Rapaport Magazine

Russia Market Report

ALROSA Rescinds VAT Exemption

By Anastasia Serdyukova
RAPAPORT...Russian diamond manufacturers say they will suffer considerable losses and some may be put out of business if ALROSA, their main supplier and the country’s largest diamond miner, follows through on its plan to impose an 18 percent value-added tax (VAT), beginning January 1. Currently, ALROSA waives the VAT for domestic manufacturers and writes off the approximately $100 million annually as a cost of doing business.

Manufacturers said the newly imposed tax would be devastating to an industry that already has low profit margins. They have asked ALROSA for a one-year delay to give them time to try to get the tax code changed by the government. Ararat Evoyan, head of the Russian Diamond Manufacturers Association, said the manufacturers would get the tax back when they sell their product abroad, but it usually takes half a year to receive the refund. “This will be a harsh blow for Russian manufacturers,” he said, estimating the new tax would increase manufacturers’ costs by as much as 5 percent of turnover.

ALROSA, which sells about 40 percent of its product inside Russia, said it needs the revenues from the tax to spend on underground development and to cushion its losses from the falling exchange rate.

Kristall to Expand Sales Inside the Country
Kristall Smolensk, Russia’s largest diamond manufacturer, plans to increase its domestic sales as part of its 2008 strategy. Maxim Shkadov, Kristall’s director, said the company’s sales inside the country are expected to double to $10 million in 2007. The company’s overall revenue for the first nine months of 2007 is $320 million. Although domestic sales represent a minute share of that total, domestic sales is also the fastest-growing segment. Shkadov expects the sector to grow by as much as 20 percent in 2008.

The company plans to increase sales by making Kristall Smolensk a recognizable brand in Russia. “Our company is more known abroad than inside the country,” said Shkadov.

A year ago, the company started selling diamonds through the internet. Shkadov said the service allows customers to find a specific stone and compile a set of stones without leaving their hometowns anywhere in the country. This is the first project of its kind in Russia, where buying online is far less common than in the West. So far, the company has sold $500,000 through the internet. Nikolai Afanasiev, the company’s deputy director, expects online sales to rise by 20 percent next year.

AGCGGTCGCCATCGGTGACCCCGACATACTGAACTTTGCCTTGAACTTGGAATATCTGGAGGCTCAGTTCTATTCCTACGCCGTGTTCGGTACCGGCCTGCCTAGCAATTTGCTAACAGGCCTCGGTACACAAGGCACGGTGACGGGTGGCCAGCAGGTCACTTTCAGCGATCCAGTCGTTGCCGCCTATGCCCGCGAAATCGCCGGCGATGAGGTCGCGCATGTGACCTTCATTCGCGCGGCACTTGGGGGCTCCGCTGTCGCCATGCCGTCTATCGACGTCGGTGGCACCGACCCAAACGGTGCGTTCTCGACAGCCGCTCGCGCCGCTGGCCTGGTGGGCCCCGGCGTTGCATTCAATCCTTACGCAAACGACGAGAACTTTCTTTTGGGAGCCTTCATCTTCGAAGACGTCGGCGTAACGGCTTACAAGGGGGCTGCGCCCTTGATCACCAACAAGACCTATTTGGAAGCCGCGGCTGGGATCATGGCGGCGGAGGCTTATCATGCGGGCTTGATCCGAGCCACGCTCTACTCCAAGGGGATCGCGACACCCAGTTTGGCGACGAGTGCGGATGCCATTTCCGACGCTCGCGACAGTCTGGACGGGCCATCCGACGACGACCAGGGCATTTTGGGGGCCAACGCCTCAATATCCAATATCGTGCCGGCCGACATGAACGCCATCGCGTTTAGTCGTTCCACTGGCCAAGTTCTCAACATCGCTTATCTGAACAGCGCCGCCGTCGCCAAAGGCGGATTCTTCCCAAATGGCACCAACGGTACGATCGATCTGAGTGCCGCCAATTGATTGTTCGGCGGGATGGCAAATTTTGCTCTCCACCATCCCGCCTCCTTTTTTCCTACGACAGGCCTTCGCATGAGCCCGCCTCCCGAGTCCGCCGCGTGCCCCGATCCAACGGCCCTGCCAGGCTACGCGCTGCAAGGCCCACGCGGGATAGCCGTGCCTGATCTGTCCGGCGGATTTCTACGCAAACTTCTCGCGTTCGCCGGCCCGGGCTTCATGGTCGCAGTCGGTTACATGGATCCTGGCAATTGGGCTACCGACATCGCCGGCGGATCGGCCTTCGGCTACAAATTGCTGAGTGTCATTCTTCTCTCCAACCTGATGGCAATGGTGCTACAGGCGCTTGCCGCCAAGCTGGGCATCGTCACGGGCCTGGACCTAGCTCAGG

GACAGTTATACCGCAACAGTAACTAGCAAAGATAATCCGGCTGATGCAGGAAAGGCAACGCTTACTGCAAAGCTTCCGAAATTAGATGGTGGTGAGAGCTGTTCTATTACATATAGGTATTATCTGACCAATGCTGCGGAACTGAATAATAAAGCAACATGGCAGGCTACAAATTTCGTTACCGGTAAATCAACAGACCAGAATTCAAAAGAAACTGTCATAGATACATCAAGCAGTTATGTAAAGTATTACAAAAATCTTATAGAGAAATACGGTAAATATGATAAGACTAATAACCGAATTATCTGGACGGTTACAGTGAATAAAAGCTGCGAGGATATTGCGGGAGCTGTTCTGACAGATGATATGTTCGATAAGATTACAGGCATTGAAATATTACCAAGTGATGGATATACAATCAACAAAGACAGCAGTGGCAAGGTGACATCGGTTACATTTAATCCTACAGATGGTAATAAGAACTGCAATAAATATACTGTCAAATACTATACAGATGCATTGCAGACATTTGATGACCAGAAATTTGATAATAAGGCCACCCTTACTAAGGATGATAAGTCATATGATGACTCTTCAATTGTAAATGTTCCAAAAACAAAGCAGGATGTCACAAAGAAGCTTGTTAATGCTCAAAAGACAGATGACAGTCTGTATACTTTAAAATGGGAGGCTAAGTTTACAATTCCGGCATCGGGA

Concern About the U.S. Market

“This year, Russian diamond manufacturers will end up in the black; in 2006, we suffered losses,” said Evoyan. He said the market has stabilized and he expects 3 to 5 percent growth for 2007, with overall cut diamond sales totaling $1.2 billion.

Yet, this growth is strained by a number of factors. “The crisis of overproduction is obvious,” said Shkadov. “Today, governments’ politics play a crucial role at the market.” He said the increase in rough prices had been stimulated by aggressive Indian companies, who are supported by cheap credits backed by their own government.

Shkadov said the fall in overall diamond production is a worrisome factor. He said that diamond deposits were getting scarce and new sources from underground production haven’t kicked in yet.

Russian manufacturers also are concerned by the meltdown of the American market. Shkadov emphasized the negative impact of the mortgage crisis in the U.S. The falling dollar also contributes to the worrisome picture because Russian manufacturers sell their product in dollars, but incur many expenses in the strengthening ruble.

Jewelers’ Holiday Expectations
The country’s jewelers unanimously expect high sales in the holiday season. While some companies are counting on their best, exclusive pieces worth several thousand dollars, others are betting on tiny stones in rings and charms priced at around $500.
This positioning extends far beyond the holiday season. “The Russian market is being shaped at the moment and companies are looking for their place in it,” said Valery Radashevich, director general of the Russian Jewelers Guild.

Some companies are looking for a specific niche. Moscow-based Estet launched a premium jewelry line two and a half years ago. “We want to create a recognizable brand and offer good-quality stones,” said Dmitry Gavrilenko, the company’s head of sales.

The Marketplace
• ALROSA sold $18.5 million worth of diamonds at the international auction in Antwerp.
• The company put on sale 20 lots that consisted of 45 stones weighing more than 1,800 carats total. The median price for a carat sold was over $10,000.
• ALROSA and Russia’s Diamond Chamber sold $31 million worth of diamonds at their 25th auction.
• The company presented 96 lots with 643 stones weighing over 11,000 carats. The biggest stone at the auction was 140.77 carats.

Article from the Rapaport Magazine - December 2007. To subscribe click here.

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